The Baltimore Symphony Orchestra's recent financial struggles seem to reflect a decline in classical music interest.
Eilish's debut studio album is a wonderful ride through the singer-songwriter's psyche
Lana Del Rey initially captured the world in her first studio album "Born To Die." Her stellar 80's style voice shined in songs like "Video Games" and "Born to Die." She captivated listeners when she cleverly blended her slow vintage voice with modern, pop-inspired beats to create the hit track "Summertime Sadness." Del Rey's songs usually are filled with somber notes and dark undertones, but her highly anticipated album "Lust For Life," released on July 21, was predicted to be a more upbeat album.
It's no secret that Taylor Swift and Kanye West do not get along. Their latest twitter showdown attracted the attention of many while West's wife, Kim Kardashian, watched it all erupt from the side.
It's one thing to have a job to make money, but often it's all too easy to get stuck in a routine and forget to be creative. "I think it's important that when people get older that they don't give up their artistic interests. Even though I'm 49, I don't think it's silly that I'm trying to play in rock and roll bands," Mayo says. Mayo is one of several teachers at Blair who have found a way to balance teaching and music.
Musicians spend hours of time, thousands of dollars and immeasurable amounts of passion and energy to record a handful of songs to release to the public. And more often than not, the very people who call themselves fans of the artists are the ones who choose to download their songs illegally.
We can stream an album before it's released, we can download a song as quickly as we can press play on it and we can have music playing in our ears wherever we go. So why are vinyl and record players making a comeback?
Whether you're on the road, on the beach or just sitting around at home, try listening to a few of these to give your day that extra boost.
Whether at the beach, at the park, in the house or in the car, as the weather gets hotter and the days get longer, there is one simple thing all humans must do: play music.
Here's some music from SCO to help you stay cheerful and mellow in the face of brutal winter winds and equally brutal homework loads.
It's time to get focused and stay warm. It's time to read a book, curl up on your couch and drink soothing tea. It's time to think deeply. That's why jazz music is the perfect soundtrack for fall.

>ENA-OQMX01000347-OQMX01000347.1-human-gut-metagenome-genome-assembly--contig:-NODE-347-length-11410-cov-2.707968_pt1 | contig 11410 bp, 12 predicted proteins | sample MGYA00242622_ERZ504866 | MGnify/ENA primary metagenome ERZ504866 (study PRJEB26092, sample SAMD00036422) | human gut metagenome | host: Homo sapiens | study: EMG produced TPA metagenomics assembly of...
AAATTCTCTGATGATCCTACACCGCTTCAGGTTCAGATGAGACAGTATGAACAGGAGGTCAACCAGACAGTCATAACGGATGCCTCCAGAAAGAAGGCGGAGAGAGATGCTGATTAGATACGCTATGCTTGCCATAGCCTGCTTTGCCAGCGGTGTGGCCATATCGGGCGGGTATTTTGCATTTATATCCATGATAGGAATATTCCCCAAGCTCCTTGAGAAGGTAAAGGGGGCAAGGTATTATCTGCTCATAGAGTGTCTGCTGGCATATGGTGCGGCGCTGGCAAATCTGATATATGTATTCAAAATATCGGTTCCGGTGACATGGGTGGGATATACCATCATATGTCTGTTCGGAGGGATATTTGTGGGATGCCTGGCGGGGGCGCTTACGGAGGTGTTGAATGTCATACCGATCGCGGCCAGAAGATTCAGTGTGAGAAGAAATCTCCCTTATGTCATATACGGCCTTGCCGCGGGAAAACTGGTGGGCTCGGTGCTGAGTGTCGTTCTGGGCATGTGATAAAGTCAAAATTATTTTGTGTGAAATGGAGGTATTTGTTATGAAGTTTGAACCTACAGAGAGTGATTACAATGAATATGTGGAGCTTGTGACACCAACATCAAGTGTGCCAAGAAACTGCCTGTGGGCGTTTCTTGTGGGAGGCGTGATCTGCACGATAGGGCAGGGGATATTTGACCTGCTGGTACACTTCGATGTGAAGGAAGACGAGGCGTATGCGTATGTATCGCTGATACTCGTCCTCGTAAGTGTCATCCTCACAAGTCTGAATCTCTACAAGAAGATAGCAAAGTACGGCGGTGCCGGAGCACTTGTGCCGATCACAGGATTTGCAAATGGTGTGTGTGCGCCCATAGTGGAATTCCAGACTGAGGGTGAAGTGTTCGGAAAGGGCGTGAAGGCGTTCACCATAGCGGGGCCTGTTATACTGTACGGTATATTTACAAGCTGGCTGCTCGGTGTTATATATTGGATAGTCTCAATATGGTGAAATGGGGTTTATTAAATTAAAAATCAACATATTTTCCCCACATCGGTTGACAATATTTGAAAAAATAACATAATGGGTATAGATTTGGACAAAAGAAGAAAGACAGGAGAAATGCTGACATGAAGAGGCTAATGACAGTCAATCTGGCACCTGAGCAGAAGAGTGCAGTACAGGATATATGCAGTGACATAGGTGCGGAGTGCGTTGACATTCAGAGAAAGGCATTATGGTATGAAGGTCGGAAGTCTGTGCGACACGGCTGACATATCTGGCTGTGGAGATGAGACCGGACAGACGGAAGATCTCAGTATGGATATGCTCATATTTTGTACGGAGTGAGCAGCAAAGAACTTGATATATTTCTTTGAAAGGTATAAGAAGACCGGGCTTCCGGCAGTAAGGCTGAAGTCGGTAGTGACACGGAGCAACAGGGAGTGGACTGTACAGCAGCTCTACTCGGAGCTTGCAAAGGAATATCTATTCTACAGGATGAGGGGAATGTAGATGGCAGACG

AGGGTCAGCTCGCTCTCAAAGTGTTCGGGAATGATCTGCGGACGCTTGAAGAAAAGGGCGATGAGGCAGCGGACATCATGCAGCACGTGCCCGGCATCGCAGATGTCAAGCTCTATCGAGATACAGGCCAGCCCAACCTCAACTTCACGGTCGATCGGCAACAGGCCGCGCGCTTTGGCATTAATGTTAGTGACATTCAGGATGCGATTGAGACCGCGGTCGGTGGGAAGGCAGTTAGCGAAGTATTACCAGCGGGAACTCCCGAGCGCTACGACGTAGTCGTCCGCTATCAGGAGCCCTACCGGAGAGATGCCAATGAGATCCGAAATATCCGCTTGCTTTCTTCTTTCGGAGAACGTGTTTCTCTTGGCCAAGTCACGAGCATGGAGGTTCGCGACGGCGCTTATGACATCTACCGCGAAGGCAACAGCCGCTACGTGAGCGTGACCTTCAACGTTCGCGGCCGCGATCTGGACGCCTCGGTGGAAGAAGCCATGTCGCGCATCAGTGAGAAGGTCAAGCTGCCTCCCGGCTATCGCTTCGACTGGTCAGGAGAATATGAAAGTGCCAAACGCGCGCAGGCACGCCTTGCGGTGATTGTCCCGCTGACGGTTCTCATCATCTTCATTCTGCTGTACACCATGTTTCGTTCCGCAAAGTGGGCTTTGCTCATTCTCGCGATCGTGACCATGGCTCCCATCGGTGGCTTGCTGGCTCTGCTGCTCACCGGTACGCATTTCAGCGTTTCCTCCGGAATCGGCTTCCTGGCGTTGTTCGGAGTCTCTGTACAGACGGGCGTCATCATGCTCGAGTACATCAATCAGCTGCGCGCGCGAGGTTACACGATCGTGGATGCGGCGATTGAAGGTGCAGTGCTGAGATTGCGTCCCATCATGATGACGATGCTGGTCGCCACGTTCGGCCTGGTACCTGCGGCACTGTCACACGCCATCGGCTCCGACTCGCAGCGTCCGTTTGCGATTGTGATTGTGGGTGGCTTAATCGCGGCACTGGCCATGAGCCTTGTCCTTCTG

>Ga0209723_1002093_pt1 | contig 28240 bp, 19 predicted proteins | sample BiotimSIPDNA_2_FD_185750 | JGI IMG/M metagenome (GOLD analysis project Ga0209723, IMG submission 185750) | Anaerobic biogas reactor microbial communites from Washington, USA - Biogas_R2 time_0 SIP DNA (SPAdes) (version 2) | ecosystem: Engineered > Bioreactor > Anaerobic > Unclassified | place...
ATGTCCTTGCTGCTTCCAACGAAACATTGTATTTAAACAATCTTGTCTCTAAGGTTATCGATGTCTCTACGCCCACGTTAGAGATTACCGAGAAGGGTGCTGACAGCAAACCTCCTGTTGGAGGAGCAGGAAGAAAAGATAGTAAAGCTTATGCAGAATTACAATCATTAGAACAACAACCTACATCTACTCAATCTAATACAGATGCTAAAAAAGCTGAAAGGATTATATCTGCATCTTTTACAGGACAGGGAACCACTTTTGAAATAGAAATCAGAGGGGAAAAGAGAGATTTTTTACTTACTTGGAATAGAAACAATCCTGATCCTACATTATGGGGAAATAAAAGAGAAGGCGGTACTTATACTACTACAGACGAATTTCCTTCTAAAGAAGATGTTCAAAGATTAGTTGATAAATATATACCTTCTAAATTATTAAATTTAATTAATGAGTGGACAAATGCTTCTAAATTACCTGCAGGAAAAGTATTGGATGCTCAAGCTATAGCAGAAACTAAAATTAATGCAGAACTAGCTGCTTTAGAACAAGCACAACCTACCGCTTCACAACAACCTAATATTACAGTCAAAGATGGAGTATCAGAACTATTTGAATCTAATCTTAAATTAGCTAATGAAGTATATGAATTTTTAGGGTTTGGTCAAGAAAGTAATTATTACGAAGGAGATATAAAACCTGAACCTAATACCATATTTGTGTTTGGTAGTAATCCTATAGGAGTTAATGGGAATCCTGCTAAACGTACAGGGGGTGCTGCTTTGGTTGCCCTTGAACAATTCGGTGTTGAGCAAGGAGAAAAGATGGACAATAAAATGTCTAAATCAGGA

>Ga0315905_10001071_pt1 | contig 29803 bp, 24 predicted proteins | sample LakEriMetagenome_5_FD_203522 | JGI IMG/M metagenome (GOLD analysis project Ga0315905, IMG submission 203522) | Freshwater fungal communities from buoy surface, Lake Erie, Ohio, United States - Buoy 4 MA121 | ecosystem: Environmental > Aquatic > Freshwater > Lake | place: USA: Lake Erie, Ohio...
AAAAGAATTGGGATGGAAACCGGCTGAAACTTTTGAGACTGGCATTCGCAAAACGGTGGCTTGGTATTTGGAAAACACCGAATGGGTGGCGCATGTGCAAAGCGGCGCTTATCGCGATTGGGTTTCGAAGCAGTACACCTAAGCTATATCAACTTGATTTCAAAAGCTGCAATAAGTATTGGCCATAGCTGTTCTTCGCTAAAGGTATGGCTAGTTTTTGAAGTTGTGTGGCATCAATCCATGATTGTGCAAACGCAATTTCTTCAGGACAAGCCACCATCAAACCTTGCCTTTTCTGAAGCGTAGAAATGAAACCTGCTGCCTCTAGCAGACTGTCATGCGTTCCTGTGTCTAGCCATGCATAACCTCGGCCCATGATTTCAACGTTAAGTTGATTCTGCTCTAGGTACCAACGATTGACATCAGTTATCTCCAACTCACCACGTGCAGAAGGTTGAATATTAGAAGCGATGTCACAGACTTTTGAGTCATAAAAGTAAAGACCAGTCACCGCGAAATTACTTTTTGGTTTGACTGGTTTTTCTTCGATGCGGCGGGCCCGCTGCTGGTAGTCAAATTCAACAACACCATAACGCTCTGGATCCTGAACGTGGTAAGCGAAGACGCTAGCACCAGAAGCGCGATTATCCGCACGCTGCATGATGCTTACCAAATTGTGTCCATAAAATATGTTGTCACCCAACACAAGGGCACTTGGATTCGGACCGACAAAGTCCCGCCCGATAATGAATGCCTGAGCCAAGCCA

Can Drake maintain the historic prominence and success he reached in 2012? Listen to the rapper's new single below.
Here are some songs for you to listen to while you study or during breaks so that hopefully you will wake up on Monday morning just a little more calmed and motivated.
Let's talk Christmas music. Not carols, not hymns. Not "God Rest Ye Merry Gentlemen" or "Come All Ye Faithful." In fact, nothing containing the word "ye" at all unless it's pronounced YAY and is referring to Kanye West.
Just when you thought the era of tweens producing viral videos of meaningless songs was over, Nicole Westbrook comes along with her single "It's Thanksgiving."
With his third studio album "The Origin of Love," which was released in the United States on Tuesday, British singer Mika continues to display the theatricality and unconventionality that his international fan base loves.
Forget YOLO, it's all about Korean Pop (K-Pop) artist PSY's motto: Dress classy, dance cheesy.
Blair introduced Fashion Drawing and Design, Digital Art 2, Digital Photography and World Drumming to the fine arts curriculum this school year in order to give students a diverse introduction to fine arts.
"Backstreet's back, all right." They said it in 1998 and they're saying it almost a decade and a half later. You heard it folks, the Backstreet Boys are in, fact, back. But wait. Don't cue the teenage, or in this case thirty-something-year-old, obsessed fans quite yet.
If one tunes to MTV on Sept. 6 at 8 p.m. they will see numerous current artists and bands performing live at this year's Video Music Awards (VMAs). Among them, Green Day will be performing for their fifth time ever at the VMAs.
30 years ago, if we were to buy Michael Jackson's "Thriller," the album was ours, there were no regulations stopping us from sharing it and giving it to someone else. Today, we aren't actually buying a digital copy of music on iTunes, but only a nontransferable license that allows us to listen to it.
Move over Justin Bieber! Boy bands are the new big thing...again? With the introduction of England's One Direction and The Wanted to the music scene, and along with their American counterparts Mindless Behavior and Big Time Rush, boy bands have not been this big since 'N Sync and the Backstreet Boys. But what does this mean for the state of music? Contrary to what the screaming girls at sold out concerts might think, boy bands are nothing but trouble.
The ventures of most third graders end up abandoned with gobs of Elmer's glue and a few bucks to serve as mementos of far flung dreams of greatness. When now freshmen Zeke Wapner, Ben Miller, Michael Untereiner and Ian Askew decided to start a band in the third grade, not much more was expected of them.
Silver Quill will integrate a music section with its present art and literature categories to encourage submissions from musically talented Blazers and to expand their readership to a broader subset of the student body.
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